Source: The Definitive Illustrated Encyclopedia of Rock, general editor Michael Heatley
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Buddy Holly was born Charles Hardin Holley in Lubbock, Texas, on 7 September 1936. Buddy got a guitar in his mid-teens and started practising with friend, Bob Montgomery. They liked country and western but also had predilection for the blues. An Elvis gig in Lubbock in early 1955 alerted them to new possibilities. Buddy and Bob, as ...

Source: The Definitive Illustrated Encyclopedia of Rock, general editor Michael Heatley
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1903–91 Chilean pianist Arrau studied at Stern’s Conservatory in Berlin – where he taught 1924–40 – giving his first recital in 1914. He toured Europe in 1918, and gave concerts in Argentina and Chile in 1921. He made his London debut in 1922 and US in 1923. After founding a piano school in Santiago, he moved to New York. ...

Source: Classical Music Encyclopedia, founding editor Stanley Sadie
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(Vocal group, 1955–65) New Yorker Lymon (1942–68) was invited to join a school vocal group with Sherman Gaines (1940–78), Jimmy Merchant, Joe Negroni and Herman Santiago. Before finding Lymon, the others, who were known as The Premiers, were working on a song they had written, but needed a soprano lead voice, a vacancy Lymon ...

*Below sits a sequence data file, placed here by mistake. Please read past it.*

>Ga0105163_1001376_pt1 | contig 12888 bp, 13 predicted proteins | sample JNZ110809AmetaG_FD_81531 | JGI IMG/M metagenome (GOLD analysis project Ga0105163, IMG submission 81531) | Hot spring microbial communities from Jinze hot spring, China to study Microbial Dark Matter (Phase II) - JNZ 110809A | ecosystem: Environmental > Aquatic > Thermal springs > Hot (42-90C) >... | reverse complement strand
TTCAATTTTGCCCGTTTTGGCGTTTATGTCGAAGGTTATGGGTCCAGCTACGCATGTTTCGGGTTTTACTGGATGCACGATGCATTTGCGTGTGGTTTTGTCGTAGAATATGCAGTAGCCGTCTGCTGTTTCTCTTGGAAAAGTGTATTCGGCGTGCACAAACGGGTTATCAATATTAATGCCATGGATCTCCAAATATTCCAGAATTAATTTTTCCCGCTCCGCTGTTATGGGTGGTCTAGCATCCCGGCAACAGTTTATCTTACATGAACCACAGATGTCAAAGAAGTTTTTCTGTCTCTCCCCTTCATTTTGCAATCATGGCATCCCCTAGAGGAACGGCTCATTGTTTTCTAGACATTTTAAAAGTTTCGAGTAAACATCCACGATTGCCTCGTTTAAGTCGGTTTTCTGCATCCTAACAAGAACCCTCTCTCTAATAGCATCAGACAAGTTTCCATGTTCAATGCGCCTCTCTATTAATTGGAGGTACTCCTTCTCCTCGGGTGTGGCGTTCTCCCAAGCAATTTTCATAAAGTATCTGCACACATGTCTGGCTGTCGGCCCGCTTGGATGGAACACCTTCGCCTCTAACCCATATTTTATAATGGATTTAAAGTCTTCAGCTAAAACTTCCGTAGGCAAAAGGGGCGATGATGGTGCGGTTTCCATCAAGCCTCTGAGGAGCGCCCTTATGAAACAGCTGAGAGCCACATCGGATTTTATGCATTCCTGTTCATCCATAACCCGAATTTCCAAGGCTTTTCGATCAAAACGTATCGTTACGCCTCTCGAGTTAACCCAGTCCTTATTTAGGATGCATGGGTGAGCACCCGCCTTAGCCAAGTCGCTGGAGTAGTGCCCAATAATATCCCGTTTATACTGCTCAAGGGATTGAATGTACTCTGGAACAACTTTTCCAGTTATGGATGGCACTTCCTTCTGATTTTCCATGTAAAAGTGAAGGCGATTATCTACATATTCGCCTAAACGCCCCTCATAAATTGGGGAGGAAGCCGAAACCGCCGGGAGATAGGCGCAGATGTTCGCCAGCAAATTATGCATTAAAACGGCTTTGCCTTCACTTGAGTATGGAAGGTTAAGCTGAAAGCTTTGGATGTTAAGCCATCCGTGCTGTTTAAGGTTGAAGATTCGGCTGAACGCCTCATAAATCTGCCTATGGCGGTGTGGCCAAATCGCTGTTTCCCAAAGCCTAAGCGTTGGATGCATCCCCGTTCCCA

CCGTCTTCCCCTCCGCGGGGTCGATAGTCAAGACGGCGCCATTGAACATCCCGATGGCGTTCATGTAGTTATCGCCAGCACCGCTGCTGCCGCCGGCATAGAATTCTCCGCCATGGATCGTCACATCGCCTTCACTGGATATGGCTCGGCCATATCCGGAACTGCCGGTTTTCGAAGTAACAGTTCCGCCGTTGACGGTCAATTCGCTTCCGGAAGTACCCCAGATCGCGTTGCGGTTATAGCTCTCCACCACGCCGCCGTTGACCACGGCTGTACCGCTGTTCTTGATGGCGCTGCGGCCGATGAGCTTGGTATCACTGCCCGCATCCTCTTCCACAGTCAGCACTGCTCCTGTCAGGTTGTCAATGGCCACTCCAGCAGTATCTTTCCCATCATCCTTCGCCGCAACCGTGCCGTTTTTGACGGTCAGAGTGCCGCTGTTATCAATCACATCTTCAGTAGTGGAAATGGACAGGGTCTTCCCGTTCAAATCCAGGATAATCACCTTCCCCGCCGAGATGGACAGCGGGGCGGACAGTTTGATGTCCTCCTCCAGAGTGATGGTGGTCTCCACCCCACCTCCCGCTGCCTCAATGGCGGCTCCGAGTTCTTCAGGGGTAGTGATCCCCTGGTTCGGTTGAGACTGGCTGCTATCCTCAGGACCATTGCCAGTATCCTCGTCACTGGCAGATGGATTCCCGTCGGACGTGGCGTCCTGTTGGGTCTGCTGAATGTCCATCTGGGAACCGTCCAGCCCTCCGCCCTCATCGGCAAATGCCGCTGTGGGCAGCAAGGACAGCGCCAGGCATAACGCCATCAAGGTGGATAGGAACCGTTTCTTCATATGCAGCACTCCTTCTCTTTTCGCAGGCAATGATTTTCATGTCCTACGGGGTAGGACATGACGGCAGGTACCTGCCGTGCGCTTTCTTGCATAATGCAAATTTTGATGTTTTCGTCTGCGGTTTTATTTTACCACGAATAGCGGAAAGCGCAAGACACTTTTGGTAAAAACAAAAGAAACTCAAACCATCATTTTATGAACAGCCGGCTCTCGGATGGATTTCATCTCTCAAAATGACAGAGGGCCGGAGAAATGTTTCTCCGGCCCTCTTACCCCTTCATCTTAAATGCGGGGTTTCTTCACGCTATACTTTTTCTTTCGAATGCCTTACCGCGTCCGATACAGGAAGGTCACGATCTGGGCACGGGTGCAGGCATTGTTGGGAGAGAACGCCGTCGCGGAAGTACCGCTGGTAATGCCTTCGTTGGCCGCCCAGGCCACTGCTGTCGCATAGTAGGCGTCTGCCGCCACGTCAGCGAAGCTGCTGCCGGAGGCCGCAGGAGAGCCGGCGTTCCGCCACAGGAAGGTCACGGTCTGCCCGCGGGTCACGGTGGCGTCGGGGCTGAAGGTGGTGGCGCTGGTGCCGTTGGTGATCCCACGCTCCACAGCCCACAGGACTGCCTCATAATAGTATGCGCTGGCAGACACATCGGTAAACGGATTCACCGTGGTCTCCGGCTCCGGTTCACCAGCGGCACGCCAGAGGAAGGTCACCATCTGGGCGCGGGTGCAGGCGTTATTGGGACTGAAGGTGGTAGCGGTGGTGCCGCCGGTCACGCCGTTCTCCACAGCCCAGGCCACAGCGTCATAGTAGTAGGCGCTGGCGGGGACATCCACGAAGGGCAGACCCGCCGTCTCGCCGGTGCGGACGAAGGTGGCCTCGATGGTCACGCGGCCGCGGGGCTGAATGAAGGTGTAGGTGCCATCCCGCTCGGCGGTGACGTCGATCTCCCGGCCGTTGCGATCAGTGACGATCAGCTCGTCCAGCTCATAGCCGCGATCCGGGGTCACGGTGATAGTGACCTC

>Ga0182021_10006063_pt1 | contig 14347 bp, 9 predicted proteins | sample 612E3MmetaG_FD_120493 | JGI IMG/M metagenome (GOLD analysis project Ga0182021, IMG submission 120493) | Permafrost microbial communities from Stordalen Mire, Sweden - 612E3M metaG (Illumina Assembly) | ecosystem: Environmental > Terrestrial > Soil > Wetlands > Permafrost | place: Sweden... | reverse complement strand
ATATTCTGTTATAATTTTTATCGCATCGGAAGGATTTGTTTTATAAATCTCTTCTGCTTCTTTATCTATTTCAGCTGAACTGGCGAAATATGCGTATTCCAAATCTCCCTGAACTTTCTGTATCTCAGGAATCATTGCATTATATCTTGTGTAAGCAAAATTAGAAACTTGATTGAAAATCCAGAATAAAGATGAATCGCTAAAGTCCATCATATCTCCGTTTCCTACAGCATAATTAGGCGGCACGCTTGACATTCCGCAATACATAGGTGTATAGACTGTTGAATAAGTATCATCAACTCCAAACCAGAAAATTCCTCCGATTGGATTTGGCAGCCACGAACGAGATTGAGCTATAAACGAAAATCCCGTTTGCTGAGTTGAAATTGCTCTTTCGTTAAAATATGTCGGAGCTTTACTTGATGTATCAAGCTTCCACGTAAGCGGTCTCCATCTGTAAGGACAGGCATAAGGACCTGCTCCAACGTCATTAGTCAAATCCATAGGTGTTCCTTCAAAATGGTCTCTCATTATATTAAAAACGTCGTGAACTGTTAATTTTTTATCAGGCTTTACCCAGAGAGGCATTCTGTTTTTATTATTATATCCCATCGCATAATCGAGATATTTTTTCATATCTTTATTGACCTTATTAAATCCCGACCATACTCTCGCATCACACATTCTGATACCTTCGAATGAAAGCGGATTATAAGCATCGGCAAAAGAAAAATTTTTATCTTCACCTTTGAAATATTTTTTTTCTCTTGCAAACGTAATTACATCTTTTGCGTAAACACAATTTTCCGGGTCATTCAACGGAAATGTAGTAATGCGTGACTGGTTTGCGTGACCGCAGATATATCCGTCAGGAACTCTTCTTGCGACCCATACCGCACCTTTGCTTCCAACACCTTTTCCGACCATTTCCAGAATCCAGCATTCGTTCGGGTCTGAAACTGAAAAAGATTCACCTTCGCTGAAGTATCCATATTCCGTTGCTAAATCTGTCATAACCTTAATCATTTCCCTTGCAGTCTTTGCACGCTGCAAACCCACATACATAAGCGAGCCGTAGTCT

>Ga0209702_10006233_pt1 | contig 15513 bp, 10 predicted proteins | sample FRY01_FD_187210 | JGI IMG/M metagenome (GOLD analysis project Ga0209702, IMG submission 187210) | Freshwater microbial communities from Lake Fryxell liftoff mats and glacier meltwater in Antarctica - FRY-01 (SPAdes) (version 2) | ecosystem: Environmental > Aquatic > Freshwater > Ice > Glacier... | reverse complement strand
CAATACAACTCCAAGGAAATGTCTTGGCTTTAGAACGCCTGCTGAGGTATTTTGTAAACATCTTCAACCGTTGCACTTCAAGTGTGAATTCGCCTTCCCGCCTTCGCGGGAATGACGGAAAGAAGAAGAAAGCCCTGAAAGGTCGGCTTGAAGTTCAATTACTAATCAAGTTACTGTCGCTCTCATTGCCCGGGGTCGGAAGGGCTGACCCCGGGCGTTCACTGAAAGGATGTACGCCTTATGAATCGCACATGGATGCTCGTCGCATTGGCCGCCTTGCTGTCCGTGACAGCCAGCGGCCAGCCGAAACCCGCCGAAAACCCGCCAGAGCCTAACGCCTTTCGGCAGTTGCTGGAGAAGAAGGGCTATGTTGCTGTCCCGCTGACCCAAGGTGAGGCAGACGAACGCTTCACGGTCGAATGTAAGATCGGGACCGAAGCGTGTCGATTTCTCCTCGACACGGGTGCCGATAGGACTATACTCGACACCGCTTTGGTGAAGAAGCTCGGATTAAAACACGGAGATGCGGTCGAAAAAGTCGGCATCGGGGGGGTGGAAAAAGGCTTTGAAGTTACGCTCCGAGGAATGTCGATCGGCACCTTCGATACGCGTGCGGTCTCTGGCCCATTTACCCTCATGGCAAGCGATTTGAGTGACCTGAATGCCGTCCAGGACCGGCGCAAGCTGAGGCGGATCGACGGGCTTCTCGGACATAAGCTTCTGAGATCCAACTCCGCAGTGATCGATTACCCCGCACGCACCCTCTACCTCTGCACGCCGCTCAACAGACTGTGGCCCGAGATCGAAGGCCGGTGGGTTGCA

Source: The Definitive Illustrated Encyclopedia of Rock, general editor Michael Heatley
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(Organ, piano, 1925–2005) Jimmy Smith, a fluent and inventive jazz improviser, is regarded as the greatest of the soul jazz organists; he essentially defined the form in his performances and recordings for Blue Note in the 1950s. His adoption of the Hammond organ to soul jazz’s combination of jazz improvisation over blues-rooted grooves opened up a new ...